One of the issues that has become ever more apparent over recent months even years is that our leaders appear to be no better at managing the economy than the rest of us are at managing our own personal budgets.
Indeed there are those of us who believe that the average home maker could do a lot better than our government ministers and our senior civil servants.
To some extent, when the troika was ensconced on these shores we had the view all would be well because the boys from Brussels keeping an eagle eye on the actions of our government would ensure that our own guys would perform. However, the troika has now left, and having been good boys and girls and doing as we were told, we have been left alone to our own devices to some extent.
Unfortunately, the Government in an effort to get itself elected in 2015-2016 has decided that it’s going to ignore the advice of our European masters. That advice is to reduce our debt rather put more money into the pockets of sections of the electorate. Instead government has decided that largesse is required to be re-elected.
So on the home front, we are potentially entering a very a very unstable and uncertain period.
That uncertainty has been further exacerbated by the Eurostat decision to refuse to accept Irish Water as a standalone commercial entity.
So with one fell swoop, millions of euro will remain the Irish economy’s bottom line. On its own that would be bad enough. However, what passes for prudent economic management in Ireland has been surpassed by the mismanagement of the European economy by those who see themselves as the leaders of Europe.
This is exemplified by the Greek economy debacle and the dealings that the EU, IMF, and ECB, egged on by others including our own government, has had with the Greek government.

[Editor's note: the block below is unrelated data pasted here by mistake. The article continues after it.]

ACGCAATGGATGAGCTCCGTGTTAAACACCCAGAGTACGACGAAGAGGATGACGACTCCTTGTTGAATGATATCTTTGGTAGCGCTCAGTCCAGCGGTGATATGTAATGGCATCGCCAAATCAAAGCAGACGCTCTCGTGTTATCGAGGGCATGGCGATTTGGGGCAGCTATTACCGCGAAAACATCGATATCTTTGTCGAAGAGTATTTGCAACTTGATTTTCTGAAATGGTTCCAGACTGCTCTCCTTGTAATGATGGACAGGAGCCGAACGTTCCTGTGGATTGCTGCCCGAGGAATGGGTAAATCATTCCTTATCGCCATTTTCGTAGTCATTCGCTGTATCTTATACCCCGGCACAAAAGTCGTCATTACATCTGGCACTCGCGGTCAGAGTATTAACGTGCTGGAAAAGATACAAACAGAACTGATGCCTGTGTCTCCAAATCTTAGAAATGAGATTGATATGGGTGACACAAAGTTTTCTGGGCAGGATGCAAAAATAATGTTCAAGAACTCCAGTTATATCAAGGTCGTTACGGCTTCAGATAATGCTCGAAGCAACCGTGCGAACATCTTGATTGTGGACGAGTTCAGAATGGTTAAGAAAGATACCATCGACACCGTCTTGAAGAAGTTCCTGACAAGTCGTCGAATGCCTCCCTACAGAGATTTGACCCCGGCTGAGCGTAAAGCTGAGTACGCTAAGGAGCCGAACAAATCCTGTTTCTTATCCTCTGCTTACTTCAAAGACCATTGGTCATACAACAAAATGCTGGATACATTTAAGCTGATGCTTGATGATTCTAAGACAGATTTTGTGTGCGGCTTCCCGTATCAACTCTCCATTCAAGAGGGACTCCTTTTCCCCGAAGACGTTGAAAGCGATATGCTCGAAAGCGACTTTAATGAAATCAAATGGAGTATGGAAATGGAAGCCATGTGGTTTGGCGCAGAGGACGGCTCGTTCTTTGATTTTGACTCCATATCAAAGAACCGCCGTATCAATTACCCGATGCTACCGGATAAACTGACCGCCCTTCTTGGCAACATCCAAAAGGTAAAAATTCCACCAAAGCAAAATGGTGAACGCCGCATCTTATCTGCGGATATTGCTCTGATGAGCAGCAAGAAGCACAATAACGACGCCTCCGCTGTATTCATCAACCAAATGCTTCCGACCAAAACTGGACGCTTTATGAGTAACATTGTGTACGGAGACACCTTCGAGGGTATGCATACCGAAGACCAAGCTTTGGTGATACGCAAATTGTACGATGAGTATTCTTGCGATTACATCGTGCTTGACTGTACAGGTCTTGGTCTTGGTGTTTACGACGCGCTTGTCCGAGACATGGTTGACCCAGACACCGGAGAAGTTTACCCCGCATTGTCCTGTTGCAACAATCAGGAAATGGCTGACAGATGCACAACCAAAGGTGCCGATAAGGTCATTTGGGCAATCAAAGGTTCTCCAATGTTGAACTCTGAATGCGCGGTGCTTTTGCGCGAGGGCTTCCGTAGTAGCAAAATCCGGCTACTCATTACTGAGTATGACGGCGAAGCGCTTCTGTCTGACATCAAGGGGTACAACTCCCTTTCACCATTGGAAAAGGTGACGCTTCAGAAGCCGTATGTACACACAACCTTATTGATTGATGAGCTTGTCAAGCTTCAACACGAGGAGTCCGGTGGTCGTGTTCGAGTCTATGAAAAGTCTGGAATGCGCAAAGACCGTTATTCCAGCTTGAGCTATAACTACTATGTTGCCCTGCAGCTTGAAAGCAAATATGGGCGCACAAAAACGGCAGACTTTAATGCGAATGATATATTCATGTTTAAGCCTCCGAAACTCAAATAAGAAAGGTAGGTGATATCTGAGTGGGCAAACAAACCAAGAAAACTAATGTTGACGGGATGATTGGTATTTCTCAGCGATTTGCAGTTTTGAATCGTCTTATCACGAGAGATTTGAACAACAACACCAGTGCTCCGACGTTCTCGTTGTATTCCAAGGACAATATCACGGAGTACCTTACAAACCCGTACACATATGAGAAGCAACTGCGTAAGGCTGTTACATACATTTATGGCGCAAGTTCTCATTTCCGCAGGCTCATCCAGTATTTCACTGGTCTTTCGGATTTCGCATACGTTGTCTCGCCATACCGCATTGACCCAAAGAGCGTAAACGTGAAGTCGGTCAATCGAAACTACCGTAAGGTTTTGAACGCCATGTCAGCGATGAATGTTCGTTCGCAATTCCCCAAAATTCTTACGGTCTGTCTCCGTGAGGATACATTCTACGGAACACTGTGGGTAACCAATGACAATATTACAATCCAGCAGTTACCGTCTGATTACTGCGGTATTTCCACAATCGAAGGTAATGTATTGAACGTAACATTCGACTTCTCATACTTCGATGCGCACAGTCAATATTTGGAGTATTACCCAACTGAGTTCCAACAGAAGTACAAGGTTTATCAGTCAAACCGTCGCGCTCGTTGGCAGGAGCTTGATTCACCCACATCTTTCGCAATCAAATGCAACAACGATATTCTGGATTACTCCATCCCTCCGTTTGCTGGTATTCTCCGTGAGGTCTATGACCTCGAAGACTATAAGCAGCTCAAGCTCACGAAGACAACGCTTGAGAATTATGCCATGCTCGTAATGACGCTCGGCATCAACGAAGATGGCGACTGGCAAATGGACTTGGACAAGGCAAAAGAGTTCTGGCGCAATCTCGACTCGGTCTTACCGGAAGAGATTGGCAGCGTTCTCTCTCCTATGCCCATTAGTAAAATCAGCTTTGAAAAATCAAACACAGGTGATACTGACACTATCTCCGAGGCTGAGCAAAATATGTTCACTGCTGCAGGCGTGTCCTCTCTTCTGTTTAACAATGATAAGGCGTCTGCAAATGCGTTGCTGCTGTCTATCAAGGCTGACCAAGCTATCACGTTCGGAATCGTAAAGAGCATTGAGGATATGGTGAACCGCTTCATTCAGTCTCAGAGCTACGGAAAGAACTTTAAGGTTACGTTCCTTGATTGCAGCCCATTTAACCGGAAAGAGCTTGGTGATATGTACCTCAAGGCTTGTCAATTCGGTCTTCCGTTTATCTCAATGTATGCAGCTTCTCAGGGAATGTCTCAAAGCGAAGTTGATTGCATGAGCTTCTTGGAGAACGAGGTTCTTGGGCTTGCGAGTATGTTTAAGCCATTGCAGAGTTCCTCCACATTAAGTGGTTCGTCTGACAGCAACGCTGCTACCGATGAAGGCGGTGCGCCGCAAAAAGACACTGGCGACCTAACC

It is easy for us to sit back and say that we’ve suffered severe austerity at the hands of the EU, and others, and by doing so, infer that as we paid a price, so should Greece.
And it would be great if it were as simple as that.
One of the 10 points on the EU’s Mission Statement is “to strengthen Europe’s economy and to promote solidarity around Europe by working in partnership with national, regional and local government.”
Does anyone of us believe that is what happened in Europe’s dealings with Greece?
Indeed the clear response, to the financial pain that many of the smaller countries were suffering, from the centre of the union in Brussels was one of bullying and spin. It points to a clear democratic and solidarity deficit.
Europe is indeed interested in developing business but it seems that its main focus is to protect the business interests of France and Germany. Greece didn’t help its own case. It has been a serial offender. Even now there is still a possibility that its efforts to comply with the demands of the troika may go pear shaped.
The reasons are simple.
Greece’s debts are enormous. There is an argument the amounts they owed will never be paid back ever. Clearly, if the guys who designed these bailout conditions have any cop on, they will be aware of that. The demands of the troika are so severe they will result in depression and recession.
Greece should never have been allowed enter the eurozone, but others facilitated it joining with sleight of hand. The powers that be in Europe knew this. There should have been no surprise when Greece defaulted repeatedly. From the Greek experience, it is clear that we do not live in a Europe of equals.
Both Germany and France consider themselves more equal that the other member countries whose job it is to keep German and French factories working. The fact that we and other countries were not permitted to burn bank bondholders, aka gamblers, is testament to the power that Germany and France has within Europe.
Given its failings, we must ask why the people of Europe should consider the current EU structure as being fit for purpose.